Thursday November 27, 2014


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Community garden gets the green light

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It's an unused parcel of land in northwest Estevan now, but soon it will be home to a community garden.

The committee that has been working to bring a community garden to Estevan expects that vegetables will be growing on the site this year, after the project received the green light from Estevan City Council earlier this month.

The garden will be located in a 75-foot by 100-foot parcel of City-owned land in the 1300 block of Lynd Crescent in northwest Estevan.

“There's a power line going over the top it,” said community garden committee chair Chantelle Dubreuil. “That's why the City can't develop it. All they've ever done, for years … is just mow the grass, because they can't construct buildings. They can't do anything. We can put a garden there.”

SaskPower will maintain a right-of-way on the site.

“This is like adding green space where you can't put anything else,” said Dubreuil.

The Lynd Crescent site wasn't their first choice, but they're still thrilled with the location. They had considered several other options for the garden's home, but those were on private property.

One of the sites that they considered was south of the city, near the water treatment plant. It's quiet, isolated and less likely to be at risk of vandalism, Dubreuil said. But some prospective users who are senior citizens were opposed to the location, as they were worried that nobody would see them if they had a medical emergency.

The committee believes it will cost about $2,400 to build the garden, and operate it for the year. Dubreuil said they need water, materials such as top soil to build the garden beds, and a storage unit for garden hoses and small tools. They won't need much storage space, since the garden will have raised beds.

They have about $600 in material donations thus far.

Twelve plots, each measuring four feet wide by 12 feet long by 18 inches high, will be developed as part of the project this year. Eleven are already spoken for. Garden users are limited to one plot each, as the committee doesn't want to see any produce go to waste.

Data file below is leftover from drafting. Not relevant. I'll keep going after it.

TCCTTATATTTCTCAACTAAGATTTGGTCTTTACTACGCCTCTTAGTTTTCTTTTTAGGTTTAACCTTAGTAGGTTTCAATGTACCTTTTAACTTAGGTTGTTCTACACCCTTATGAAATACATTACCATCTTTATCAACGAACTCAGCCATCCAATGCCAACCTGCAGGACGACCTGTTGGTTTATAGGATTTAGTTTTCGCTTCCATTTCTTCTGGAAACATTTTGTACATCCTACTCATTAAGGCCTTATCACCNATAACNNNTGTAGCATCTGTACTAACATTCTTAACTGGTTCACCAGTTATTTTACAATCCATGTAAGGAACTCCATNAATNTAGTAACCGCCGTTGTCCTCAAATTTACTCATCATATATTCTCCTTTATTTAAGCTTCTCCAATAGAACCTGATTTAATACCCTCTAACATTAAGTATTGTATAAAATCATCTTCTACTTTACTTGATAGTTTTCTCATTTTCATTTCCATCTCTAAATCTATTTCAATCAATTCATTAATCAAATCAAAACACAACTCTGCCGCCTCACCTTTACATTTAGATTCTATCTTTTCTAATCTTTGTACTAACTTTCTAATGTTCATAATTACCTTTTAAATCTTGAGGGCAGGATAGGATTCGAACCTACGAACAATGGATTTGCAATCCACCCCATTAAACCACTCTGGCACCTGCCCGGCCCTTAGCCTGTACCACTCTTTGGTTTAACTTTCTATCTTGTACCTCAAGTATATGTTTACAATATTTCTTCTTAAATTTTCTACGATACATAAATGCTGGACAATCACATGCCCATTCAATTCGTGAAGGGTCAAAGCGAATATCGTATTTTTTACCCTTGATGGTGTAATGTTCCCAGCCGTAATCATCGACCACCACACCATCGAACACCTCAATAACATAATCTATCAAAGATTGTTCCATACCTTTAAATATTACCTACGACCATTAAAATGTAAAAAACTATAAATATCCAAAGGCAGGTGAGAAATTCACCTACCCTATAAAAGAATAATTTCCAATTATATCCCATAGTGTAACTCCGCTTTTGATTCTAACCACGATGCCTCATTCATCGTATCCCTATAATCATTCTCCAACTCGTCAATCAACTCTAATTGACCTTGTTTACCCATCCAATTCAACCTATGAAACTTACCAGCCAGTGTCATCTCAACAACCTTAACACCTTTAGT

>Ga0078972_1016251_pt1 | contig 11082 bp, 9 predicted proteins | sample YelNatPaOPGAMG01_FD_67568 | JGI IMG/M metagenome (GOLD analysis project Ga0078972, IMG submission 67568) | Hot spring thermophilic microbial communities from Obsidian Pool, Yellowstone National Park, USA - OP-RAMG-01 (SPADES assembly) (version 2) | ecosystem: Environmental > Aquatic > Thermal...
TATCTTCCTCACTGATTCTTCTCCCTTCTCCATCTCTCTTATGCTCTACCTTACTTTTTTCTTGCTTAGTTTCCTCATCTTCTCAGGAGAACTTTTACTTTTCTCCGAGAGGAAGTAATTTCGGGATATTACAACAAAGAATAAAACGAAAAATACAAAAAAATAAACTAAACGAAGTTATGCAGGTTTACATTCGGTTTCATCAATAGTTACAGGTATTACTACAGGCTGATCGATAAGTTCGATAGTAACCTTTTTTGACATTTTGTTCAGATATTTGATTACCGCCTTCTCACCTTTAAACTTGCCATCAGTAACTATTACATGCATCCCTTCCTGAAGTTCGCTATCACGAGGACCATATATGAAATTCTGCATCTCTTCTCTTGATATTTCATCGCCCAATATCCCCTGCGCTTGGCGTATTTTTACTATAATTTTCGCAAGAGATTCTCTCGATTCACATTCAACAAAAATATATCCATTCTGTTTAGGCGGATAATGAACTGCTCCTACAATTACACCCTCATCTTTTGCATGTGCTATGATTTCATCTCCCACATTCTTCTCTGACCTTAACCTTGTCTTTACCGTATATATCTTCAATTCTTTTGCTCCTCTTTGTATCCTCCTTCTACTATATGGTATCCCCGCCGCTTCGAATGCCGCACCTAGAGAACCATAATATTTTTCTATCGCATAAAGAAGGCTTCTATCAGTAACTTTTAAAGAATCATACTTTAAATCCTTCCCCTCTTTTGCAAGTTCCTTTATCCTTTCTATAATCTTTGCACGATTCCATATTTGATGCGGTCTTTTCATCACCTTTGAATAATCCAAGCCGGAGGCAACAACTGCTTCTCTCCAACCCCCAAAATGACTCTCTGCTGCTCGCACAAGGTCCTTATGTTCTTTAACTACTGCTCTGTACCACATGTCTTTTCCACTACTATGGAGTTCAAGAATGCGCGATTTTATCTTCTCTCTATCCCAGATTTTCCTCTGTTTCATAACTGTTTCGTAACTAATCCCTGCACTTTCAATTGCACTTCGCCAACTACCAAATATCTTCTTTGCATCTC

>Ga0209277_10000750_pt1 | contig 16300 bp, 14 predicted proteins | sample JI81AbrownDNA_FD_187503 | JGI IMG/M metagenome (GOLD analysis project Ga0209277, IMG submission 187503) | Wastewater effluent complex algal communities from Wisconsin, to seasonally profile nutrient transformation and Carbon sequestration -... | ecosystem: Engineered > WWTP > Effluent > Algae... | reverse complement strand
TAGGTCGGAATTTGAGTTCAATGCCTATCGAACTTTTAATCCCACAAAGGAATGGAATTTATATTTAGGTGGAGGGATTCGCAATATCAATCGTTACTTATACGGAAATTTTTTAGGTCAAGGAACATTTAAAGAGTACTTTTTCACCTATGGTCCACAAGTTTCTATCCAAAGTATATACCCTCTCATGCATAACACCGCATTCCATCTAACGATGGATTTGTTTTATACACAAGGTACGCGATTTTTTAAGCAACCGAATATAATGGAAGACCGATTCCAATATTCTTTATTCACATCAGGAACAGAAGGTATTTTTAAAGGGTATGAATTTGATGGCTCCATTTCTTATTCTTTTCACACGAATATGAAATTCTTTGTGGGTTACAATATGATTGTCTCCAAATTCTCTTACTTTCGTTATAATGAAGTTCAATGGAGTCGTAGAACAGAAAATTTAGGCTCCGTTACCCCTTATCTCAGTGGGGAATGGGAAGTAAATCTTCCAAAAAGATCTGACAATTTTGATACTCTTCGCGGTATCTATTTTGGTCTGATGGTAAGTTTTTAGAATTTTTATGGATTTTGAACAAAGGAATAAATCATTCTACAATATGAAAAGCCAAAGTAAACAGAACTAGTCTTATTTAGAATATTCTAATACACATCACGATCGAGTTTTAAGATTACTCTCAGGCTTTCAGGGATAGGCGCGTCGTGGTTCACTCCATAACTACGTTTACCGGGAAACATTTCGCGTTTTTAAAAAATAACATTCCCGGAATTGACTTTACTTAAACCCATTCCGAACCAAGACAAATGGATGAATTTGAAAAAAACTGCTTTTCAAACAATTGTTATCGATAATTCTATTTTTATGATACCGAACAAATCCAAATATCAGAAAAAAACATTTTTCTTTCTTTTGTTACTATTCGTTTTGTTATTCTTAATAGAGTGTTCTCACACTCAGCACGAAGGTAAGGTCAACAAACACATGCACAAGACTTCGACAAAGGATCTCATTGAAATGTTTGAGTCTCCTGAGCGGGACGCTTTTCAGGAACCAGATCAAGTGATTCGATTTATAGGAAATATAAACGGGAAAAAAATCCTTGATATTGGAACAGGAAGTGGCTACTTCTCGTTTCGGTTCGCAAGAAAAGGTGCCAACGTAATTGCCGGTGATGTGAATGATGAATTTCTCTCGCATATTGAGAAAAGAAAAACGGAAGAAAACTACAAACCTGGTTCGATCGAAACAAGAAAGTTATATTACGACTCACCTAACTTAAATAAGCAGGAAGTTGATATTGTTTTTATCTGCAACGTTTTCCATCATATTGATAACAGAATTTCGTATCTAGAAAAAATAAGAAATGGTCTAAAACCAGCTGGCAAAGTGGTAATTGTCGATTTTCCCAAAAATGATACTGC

“If we get more material (donations) than what we're asking for, then we will make more beds this year,” said Dubreuil. “We can fit 28 plots on that property.”

Raised plots will enhance the appearance of the garden, too, Dubreuil said.

A work bee is slated for May 3 and 4 at the garden site. If weather doesn't cooperate, the work bee will occur May 10. Debreuil said some people who don't have land in the garden have still come forward to say they want to help out.

If all goes according to plan, people could begin planting fruits and vegetables in the garden during the May long weekend. The garden will be constructed so that people can turn their land into a mini-greenhouse, which would allow for an earlier start to the growing season.

“Next year, if people want to start earlier, they can start growing, hopefully, in the beginning of May.”

Dubreuil said the community garden will allow gardeners in the community to come together. It will add to the community's greenspace. And Estevan's carbon footprint will be reduced.

“We're adding to the community as well, as far as a greater sense of community,” said Dubreuil. “We might only end up being 20 people strong, but we're 20 people in the community who are concerned about the community.”

Eventually, the community garden committee would like to see a community garden in each corner of the city. And they have discussed plans to educate people about better health, involve school students, and incorporate a composting element.


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